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Understanding DMEK (Descemet Membrane Endothelial Keratoplasty) Surgery

Corneal transplants are the most common type of tissue transplant in the United States. Medical advancements and the experience of dedicated surgeons like David Fuerst, MD and Nicole Fuerst, MD make cornea transplantation more routine than ever. If you need corneal surgery to help you see, then you want the experienced providers at Fuerst Eye Center to see you through.

What is DMEK corneal transplantation?

DMEK is the most advanced form of partial corneal transplant procedure indicated in diseases affecting the innermost, endothelial layer of the cornea. In DMEK surgery, only a single thin layer of cells is replaced, allowing for an exact anatomical replacement of the damaged cells. This technique allows for decreased rates of rejection and faster visual recovery.

What conditions can be treated with DMEK?

DMEK is best suited for diseases that cause corneal swelling by affecting the innermost layer of the cornea such as:

How is the recovery after DMEK surgery?

For the first few days after surgery, you will be instructed to lay flat on your back to help the graft attach to your cornea. Our doctors recommend lying flat for 45 minutes out of every hour for the first few days after surgery. Eye drops are used for several weeks to help prevent infection and control inflammation. You will use a steroid eye drop (once daily) to prevent rejection of the transplant for a long time. Post-operative examinations are usually scheduled within 1 day, at 1 week, at 1 month and at 3 months. It is important to not rub or bump the eye and to use protective eyewear when engaged in any activity which may cause eye injury. You will sleep with an eye shield for 3 nights. Swimming or diving underwater should be avoided for two weeks. Visual recovery usually takes a couple of weeks.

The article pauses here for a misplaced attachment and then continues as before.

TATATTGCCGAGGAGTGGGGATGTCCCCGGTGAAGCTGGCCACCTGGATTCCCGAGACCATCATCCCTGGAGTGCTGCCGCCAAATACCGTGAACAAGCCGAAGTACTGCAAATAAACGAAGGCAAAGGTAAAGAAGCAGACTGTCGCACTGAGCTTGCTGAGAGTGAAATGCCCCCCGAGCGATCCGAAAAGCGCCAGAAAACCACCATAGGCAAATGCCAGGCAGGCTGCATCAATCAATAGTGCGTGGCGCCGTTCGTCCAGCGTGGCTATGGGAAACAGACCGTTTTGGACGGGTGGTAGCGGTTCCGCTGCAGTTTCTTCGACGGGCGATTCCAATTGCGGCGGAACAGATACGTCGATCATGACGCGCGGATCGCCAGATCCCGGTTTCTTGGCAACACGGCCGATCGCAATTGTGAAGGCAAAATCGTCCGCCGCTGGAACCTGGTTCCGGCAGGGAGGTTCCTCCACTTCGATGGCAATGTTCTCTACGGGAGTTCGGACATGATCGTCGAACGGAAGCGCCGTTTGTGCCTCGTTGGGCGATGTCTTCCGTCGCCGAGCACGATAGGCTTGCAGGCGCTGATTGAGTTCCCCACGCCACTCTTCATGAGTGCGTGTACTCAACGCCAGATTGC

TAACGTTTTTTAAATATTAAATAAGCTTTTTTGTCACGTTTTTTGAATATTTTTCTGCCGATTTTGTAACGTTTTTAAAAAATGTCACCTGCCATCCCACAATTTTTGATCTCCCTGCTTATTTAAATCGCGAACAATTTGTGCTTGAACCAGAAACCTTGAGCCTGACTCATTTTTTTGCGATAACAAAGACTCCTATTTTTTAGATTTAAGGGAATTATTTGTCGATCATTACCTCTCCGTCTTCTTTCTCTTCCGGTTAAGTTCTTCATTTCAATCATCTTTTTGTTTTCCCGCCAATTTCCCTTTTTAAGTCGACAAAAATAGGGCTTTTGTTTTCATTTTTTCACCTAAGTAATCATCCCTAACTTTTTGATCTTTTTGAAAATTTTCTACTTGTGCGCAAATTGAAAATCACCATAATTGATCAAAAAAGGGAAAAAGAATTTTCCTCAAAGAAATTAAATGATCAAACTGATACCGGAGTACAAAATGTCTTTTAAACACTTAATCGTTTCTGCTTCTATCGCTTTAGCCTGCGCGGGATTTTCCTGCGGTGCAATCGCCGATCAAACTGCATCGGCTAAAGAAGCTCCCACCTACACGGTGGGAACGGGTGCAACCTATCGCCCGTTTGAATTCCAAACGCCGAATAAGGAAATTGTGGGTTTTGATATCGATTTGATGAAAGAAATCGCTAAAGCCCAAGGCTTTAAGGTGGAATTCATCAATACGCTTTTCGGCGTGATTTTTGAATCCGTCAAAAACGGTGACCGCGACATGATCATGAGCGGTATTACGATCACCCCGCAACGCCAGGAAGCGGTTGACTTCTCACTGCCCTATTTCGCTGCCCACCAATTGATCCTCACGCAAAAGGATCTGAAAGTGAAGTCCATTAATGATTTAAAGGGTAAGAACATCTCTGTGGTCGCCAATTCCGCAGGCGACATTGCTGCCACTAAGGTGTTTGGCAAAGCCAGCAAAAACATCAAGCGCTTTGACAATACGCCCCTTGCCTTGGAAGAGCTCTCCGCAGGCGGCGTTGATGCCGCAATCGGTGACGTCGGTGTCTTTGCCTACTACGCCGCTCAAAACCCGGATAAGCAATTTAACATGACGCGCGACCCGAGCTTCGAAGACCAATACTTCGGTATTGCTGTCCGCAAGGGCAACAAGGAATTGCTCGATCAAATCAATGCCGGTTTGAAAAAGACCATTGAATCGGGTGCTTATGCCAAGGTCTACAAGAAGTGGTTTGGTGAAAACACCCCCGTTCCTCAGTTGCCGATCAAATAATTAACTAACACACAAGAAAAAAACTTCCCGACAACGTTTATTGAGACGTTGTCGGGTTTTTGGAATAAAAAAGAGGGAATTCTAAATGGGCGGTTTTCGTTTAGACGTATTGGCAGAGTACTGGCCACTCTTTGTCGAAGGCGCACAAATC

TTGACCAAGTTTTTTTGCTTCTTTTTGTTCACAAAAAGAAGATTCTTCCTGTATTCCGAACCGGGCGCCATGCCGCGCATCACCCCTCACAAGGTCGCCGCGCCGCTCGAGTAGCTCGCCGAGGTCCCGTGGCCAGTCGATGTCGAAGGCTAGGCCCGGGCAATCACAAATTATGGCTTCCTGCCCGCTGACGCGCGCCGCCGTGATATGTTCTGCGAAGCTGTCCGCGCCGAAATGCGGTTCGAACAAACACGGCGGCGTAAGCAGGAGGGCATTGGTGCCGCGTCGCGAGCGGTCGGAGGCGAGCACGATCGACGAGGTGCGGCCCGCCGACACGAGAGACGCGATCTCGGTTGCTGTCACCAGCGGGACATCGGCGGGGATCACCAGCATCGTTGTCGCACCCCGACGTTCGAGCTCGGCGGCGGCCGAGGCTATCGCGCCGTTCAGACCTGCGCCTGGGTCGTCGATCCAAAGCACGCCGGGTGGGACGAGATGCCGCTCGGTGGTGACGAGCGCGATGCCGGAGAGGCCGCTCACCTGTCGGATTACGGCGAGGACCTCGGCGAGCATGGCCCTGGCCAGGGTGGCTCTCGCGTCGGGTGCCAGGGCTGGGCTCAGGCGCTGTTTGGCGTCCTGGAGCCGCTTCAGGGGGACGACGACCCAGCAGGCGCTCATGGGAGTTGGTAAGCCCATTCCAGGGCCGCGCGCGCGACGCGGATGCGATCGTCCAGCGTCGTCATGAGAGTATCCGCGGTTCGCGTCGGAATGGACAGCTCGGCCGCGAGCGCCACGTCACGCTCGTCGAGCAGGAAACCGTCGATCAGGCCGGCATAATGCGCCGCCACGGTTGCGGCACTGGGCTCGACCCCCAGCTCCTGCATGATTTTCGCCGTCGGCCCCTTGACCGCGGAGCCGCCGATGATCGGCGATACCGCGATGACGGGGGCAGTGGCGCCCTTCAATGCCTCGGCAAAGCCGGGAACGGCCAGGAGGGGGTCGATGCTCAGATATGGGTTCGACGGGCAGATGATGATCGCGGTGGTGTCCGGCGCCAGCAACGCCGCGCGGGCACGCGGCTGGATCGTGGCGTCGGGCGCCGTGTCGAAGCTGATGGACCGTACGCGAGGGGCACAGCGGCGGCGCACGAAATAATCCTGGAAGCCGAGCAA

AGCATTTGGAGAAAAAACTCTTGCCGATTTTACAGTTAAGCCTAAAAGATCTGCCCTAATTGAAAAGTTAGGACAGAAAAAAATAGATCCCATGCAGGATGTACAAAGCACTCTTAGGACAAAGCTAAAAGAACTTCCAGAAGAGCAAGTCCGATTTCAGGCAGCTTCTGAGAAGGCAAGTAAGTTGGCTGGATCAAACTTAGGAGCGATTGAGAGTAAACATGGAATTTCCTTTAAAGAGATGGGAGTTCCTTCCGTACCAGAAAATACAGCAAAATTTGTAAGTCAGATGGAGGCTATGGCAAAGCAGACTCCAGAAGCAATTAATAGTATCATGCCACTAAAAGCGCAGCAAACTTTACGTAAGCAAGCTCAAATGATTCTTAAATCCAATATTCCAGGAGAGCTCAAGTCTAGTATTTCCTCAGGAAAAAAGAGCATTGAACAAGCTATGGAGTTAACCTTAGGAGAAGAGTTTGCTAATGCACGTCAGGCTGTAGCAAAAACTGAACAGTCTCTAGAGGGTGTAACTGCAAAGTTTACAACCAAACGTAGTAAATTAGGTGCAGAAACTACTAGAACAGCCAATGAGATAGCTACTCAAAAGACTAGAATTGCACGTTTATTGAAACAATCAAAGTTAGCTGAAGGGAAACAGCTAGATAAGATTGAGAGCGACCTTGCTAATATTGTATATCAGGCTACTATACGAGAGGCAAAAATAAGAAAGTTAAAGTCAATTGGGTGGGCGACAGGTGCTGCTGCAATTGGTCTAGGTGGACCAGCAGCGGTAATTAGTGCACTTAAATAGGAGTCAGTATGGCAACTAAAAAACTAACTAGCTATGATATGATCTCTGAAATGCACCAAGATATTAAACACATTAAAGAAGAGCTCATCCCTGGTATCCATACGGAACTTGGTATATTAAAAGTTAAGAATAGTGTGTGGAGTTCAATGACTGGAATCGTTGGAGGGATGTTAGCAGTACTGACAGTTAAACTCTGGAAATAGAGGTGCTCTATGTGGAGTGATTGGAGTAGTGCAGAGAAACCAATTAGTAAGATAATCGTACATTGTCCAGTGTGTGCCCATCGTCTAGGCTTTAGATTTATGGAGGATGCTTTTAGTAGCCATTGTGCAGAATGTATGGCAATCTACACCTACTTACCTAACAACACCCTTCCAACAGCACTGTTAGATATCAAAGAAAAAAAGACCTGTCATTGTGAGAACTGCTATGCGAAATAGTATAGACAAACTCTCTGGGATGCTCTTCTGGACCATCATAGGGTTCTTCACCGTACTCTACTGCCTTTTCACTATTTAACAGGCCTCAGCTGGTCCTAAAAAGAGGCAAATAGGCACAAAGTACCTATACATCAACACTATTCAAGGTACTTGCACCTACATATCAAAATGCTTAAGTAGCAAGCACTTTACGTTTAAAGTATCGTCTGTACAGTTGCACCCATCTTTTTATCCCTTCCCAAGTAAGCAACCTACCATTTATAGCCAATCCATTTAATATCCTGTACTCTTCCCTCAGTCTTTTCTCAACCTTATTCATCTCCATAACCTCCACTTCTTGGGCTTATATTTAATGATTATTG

What are the risks of DMEK surgery?

DMEK surgery is highly successful. If the graft is not fully attached, a small in-office procedure may be needed to place an additional air bubble in the eye. Significant, sight-threatening complications are exceedingly rare. These include intraocular infection (endophthalmitis), retinal detachment, corneal edema (swelling), retinal edema (swelling), and hemorrhage. Additional surgery may be necessary if the corneal swelling never clears. Abnormalities of pupil size, shape, or function may rarely result from corneal surgery.

What does corneal surgery cost?

Medicare and private insurance companies cover corneal surgery.

Why Fuerst Eye Center?

Dr. David Fuerst and Dr. Nicole Fuerst are fellowship-trained corneal specialists who have extensive experience performing corneal surgery. Our ophthalmologists can detect exactly which layers of the cornea are affected, whether it’s the outer layer, inner layers, or the entire cornea. They then utilize the latest diagnostic and treatment technology to optimize surgical outcomes, using the most advanced transplant techniques to create a customized treatment for you.

If you have corneal disease, schedule an appointment with our doctors in Glendale or West Covina, California today. Please contact our office with any questions.

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